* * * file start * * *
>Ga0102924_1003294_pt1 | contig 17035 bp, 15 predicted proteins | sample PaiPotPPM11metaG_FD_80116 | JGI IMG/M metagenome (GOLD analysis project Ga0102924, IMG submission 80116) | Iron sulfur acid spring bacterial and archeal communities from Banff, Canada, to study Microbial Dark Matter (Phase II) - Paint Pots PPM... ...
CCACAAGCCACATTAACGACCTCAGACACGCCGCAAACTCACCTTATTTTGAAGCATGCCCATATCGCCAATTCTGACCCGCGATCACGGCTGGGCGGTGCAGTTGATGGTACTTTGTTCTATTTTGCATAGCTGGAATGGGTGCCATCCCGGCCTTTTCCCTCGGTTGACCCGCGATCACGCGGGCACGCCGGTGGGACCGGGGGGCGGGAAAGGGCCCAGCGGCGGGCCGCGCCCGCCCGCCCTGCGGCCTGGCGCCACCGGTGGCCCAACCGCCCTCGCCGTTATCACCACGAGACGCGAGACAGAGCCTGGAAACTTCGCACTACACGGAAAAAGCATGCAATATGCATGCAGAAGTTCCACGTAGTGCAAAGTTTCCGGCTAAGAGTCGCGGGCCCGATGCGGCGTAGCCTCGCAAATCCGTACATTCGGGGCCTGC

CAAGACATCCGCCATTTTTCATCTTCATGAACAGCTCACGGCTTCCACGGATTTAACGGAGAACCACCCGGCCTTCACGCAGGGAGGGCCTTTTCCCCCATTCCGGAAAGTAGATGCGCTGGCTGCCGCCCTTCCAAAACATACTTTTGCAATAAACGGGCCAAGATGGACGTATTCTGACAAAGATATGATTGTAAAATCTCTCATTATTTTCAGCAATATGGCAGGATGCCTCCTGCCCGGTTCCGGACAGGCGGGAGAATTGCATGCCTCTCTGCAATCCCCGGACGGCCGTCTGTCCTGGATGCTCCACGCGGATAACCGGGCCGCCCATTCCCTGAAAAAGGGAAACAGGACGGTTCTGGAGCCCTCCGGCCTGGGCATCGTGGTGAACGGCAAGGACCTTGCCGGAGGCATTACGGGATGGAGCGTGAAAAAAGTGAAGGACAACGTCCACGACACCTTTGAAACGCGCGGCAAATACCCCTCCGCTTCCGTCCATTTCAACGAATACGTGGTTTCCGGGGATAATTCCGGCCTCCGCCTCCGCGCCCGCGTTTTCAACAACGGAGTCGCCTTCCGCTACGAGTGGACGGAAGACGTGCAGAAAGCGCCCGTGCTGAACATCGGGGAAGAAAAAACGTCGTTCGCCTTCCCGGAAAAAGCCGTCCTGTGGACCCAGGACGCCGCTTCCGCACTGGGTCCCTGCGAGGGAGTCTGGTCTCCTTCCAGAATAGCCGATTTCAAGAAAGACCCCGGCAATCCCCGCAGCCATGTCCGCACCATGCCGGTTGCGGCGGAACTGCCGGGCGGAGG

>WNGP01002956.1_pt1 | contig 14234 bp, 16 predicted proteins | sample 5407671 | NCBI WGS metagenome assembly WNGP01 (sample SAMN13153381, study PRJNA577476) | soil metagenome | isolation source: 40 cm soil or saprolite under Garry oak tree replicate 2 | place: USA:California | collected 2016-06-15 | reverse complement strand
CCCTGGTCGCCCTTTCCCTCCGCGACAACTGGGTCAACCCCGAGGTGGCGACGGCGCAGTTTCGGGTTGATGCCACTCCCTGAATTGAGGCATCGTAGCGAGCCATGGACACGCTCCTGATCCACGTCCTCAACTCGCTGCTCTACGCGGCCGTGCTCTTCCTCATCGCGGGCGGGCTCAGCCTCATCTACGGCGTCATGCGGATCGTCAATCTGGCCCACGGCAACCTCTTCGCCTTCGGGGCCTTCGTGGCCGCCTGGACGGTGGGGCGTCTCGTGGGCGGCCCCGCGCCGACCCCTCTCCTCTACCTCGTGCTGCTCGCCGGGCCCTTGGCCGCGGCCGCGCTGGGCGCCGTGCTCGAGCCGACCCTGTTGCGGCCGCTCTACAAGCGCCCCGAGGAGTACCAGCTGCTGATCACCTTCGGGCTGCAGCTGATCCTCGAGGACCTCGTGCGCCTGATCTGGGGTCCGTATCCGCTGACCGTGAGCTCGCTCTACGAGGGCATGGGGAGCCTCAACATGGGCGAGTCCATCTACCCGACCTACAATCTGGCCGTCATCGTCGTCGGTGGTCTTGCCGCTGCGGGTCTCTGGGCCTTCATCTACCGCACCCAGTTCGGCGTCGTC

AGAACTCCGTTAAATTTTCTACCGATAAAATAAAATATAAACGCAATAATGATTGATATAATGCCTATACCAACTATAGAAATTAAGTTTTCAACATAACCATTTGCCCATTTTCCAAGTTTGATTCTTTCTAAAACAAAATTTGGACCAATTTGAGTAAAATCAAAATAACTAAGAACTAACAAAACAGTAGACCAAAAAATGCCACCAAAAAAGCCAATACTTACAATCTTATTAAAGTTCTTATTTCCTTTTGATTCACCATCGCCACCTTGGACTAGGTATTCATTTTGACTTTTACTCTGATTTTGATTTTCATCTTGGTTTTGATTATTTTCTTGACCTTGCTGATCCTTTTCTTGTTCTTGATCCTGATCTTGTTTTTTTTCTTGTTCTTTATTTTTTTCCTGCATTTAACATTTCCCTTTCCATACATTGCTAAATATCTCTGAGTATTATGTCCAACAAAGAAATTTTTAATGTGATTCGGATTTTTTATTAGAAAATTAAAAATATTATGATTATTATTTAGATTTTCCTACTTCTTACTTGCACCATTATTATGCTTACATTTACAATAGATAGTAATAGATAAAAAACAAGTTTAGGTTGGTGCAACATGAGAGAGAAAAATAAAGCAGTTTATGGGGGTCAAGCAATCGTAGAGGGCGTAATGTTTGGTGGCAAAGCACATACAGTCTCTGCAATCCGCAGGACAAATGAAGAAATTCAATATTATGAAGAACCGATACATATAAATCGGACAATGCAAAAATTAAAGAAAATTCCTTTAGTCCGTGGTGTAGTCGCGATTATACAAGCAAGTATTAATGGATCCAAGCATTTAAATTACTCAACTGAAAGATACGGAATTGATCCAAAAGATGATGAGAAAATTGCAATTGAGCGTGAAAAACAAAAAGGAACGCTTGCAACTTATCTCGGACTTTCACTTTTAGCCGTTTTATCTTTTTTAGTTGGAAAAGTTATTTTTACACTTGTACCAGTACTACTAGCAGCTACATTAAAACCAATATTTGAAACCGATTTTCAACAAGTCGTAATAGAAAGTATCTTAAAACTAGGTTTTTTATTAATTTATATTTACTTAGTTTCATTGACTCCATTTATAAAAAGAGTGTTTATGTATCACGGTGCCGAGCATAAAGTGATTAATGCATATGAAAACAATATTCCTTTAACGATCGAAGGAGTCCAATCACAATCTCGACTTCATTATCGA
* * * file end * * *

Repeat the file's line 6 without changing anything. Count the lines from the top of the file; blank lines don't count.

AGAACTCCGTTAAATTTTCTACCGATAAAATAAAATATAAACGCAATAATGATTGATATAATGCCTATACCAACTATAGAAATTAAGTTTTCAACATAACCATTTGCCCATTTTCCAAGTTTGATTCTTTCTAAAACAAAATTTGGACCAATTTGAGTAAAATCAAAATAACTAAGAACTAACAAAACAGTAGACCAAAAAATGCCACCAAAAAAGCCAATACTTACAATCTTATTAAAGTTCTTATTTCCTTTTGATTCACCATCGCCACCTTGGACTAGGTATTCATTTTGACTTTTACTCTGATTTTGATTTTCATCTTGGTTTTGATTATTTTCTTGACCTTGCTGATCCTTTTCTTGTTCTTGATCCTGATCTTGTTTTTTTTCTTGTTCTTTATTTTTTTCCTGCATTTAACATTTCCCTTTCCATACATTGCTAAATATCTCTGAGTATTATGTCCAACAAAGAAATTTTTAATGTGATTCGGATTTTTTATTAGAAAATTAAAAATATTATGATTATTATTTAGATTTTCCTACTTCTTACTTGCACCATTATTATGCTTACATTTACAATAGATAGTAATAGATAAAAAACAAGTTTAGGTTGGTGCAACATGAGAGAGAAAAATAAAGCAGTTTATGGGGGTCAAGCAATCGTAGAGGGCGTAATGTTTGGTGGCAAAGCACATACAGTCTCTGCAATCCGCAGGACAAATGAAGAAATTCAATATTATGAAGAACCGATACATATAAATCGGACAATGCAAAAATTAAAGAAAATTCCTTTAGTCCGTGGTGTAGTCGCGATTATACAAGCAAGTATTAATGGATCCAAGCATTTAAATTACTCAACTGAAAGATACGGAATTGATCCAAAAGATGATGAGAAAATTGCAATTGAGCGTGAAAAACAAAAAGGAACGCTTGCAACTTATCTCGGACTTTCACTTTTAGCCGTTTTATCTTTTTTAGTTGGAAAAGTTATTTTTACACTTGTACCAGTACTACTAGCAGCTACATTAAAACCAATATTTGAAACCGATTTTCAACAAGTCGTAATAGAAAGTATCTTAAAACTAGGTTTTTTATTAATTTATATTTACTTAGTTTCATTGACTCCATTTATAAAAAGAGTGTTTATGTATCACGGTGCCGAGCATAAAGTGATTAATGCATATGAAAACAATATTCCTTTAACGATCGAAGGAGTCCAATCACAATCTCGACTTCATTATCGA